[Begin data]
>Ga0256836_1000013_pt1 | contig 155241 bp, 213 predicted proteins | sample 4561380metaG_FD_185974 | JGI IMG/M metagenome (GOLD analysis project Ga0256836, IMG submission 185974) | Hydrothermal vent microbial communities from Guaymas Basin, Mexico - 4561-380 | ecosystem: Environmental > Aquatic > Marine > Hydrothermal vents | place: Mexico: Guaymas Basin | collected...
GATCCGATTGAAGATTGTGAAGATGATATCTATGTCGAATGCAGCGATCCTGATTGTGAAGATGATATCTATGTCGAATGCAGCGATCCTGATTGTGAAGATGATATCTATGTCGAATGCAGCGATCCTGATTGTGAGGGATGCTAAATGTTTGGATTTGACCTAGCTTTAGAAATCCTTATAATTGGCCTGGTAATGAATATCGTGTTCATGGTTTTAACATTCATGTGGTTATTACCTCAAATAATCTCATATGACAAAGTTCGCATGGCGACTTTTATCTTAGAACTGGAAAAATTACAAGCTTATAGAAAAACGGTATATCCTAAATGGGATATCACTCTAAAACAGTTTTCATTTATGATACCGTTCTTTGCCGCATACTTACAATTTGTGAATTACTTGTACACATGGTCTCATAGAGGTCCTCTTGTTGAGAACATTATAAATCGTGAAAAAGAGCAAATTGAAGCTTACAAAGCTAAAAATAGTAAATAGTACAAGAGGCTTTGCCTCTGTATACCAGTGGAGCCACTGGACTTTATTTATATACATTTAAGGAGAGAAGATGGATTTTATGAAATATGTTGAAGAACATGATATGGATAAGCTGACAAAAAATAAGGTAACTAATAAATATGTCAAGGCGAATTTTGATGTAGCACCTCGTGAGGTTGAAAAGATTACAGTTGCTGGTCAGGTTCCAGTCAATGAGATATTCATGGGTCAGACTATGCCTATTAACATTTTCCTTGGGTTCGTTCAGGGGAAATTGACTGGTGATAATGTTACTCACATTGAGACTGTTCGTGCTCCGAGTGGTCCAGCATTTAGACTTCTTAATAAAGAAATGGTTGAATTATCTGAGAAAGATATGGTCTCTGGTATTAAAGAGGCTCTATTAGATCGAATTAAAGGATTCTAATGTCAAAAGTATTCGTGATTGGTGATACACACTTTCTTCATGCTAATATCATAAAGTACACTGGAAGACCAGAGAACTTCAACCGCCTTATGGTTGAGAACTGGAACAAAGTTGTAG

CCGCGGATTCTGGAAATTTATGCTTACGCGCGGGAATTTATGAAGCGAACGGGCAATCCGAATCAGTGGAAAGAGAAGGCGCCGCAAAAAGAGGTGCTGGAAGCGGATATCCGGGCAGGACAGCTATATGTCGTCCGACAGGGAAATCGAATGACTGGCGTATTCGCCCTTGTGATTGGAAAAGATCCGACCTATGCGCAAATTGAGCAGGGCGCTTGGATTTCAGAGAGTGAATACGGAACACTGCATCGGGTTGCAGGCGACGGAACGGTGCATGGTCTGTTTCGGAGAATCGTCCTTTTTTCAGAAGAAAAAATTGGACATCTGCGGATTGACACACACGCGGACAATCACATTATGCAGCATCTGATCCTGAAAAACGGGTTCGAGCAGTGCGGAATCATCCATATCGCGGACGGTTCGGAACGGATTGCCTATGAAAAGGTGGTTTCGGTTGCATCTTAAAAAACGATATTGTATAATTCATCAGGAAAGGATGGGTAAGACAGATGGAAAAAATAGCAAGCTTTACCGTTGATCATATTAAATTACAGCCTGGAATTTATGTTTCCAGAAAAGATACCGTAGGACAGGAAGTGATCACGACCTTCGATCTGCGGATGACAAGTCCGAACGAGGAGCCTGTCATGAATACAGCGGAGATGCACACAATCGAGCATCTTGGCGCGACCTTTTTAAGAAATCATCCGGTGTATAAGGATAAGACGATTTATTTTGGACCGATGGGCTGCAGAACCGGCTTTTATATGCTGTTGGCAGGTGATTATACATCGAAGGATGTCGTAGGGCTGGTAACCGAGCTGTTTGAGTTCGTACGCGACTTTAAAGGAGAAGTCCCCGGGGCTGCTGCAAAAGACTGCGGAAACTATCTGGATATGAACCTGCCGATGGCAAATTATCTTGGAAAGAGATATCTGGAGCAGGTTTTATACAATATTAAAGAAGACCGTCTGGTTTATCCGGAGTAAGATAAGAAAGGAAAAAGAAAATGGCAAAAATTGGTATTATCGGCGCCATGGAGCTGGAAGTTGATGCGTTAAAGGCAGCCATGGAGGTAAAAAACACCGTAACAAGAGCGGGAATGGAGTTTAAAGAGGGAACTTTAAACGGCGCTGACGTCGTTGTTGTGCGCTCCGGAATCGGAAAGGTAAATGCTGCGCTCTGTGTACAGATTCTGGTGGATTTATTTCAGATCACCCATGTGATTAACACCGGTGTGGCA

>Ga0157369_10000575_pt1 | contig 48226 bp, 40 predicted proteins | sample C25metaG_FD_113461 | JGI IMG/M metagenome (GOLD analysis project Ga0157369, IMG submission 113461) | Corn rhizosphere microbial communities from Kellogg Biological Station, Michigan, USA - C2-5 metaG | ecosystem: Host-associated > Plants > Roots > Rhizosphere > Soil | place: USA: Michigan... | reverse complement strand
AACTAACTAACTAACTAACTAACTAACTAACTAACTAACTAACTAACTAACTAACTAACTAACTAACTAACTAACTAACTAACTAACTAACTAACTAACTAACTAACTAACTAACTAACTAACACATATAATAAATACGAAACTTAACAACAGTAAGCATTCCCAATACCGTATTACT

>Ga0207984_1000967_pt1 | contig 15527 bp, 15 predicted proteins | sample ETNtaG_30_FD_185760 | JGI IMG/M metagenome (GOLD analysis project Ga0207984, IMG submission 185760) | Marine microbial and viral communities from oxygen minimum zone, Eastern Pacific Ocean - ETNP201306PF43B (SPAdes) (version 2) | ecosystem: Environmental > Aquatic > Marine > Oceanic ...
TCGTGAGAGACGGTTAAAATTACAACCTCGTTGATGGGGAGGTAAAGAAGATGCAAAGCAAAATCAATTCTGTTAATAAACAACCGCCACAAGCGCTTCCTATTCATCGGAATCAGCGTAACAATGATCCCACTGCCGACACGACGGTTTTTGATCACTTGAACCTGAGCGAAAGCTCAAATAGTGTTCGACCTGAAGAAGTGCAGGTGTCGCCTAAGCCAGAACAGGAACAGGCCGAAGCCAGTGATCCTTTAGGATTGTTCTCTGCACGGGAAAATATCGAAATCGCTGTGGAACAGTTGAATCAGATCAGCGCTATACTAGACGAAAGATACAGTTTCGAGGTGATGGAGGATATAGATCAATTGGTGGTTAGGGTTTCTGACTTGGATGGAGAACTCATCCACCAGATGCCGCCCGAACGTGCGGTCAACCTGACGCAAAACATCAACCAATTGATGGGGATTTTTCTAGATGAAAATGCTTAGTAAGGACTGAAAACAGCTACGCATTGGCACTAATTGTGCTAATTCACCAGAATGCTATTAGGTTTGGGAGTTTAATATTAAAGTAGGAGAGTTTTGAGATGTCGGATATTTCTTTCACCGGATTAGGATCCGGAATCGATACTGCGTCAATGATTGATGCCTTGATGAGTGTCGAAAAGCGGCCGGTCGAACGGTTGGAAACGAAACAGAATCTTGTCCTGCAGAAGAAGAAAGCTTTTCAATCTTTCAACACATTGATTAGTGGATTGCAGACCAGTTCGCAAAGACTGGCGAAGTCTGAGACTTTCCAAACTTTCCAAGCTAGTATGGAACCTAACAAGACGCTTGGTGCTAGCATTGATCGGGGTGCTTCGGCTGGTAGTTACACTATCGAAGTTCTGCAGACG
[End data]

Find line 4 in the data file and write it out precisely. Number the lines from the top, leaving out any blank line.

>Ga0157369_10000575_pt1 | contig 48226 bp, 40 predicted proteins | sample C25metaG_FD_113461 | JGI IMG/M metagenome (GOLD analysis project Ga0157369, IMG submission 113461) | Corn rhizosphere microbial communities from Kellogg Biological Station, Michigan, USA - C2-5 metaG | ecosystem: Host-associated > Plants > Roots > Rhizosphere > Soil | place: USA: Michigan... | reverse complement strand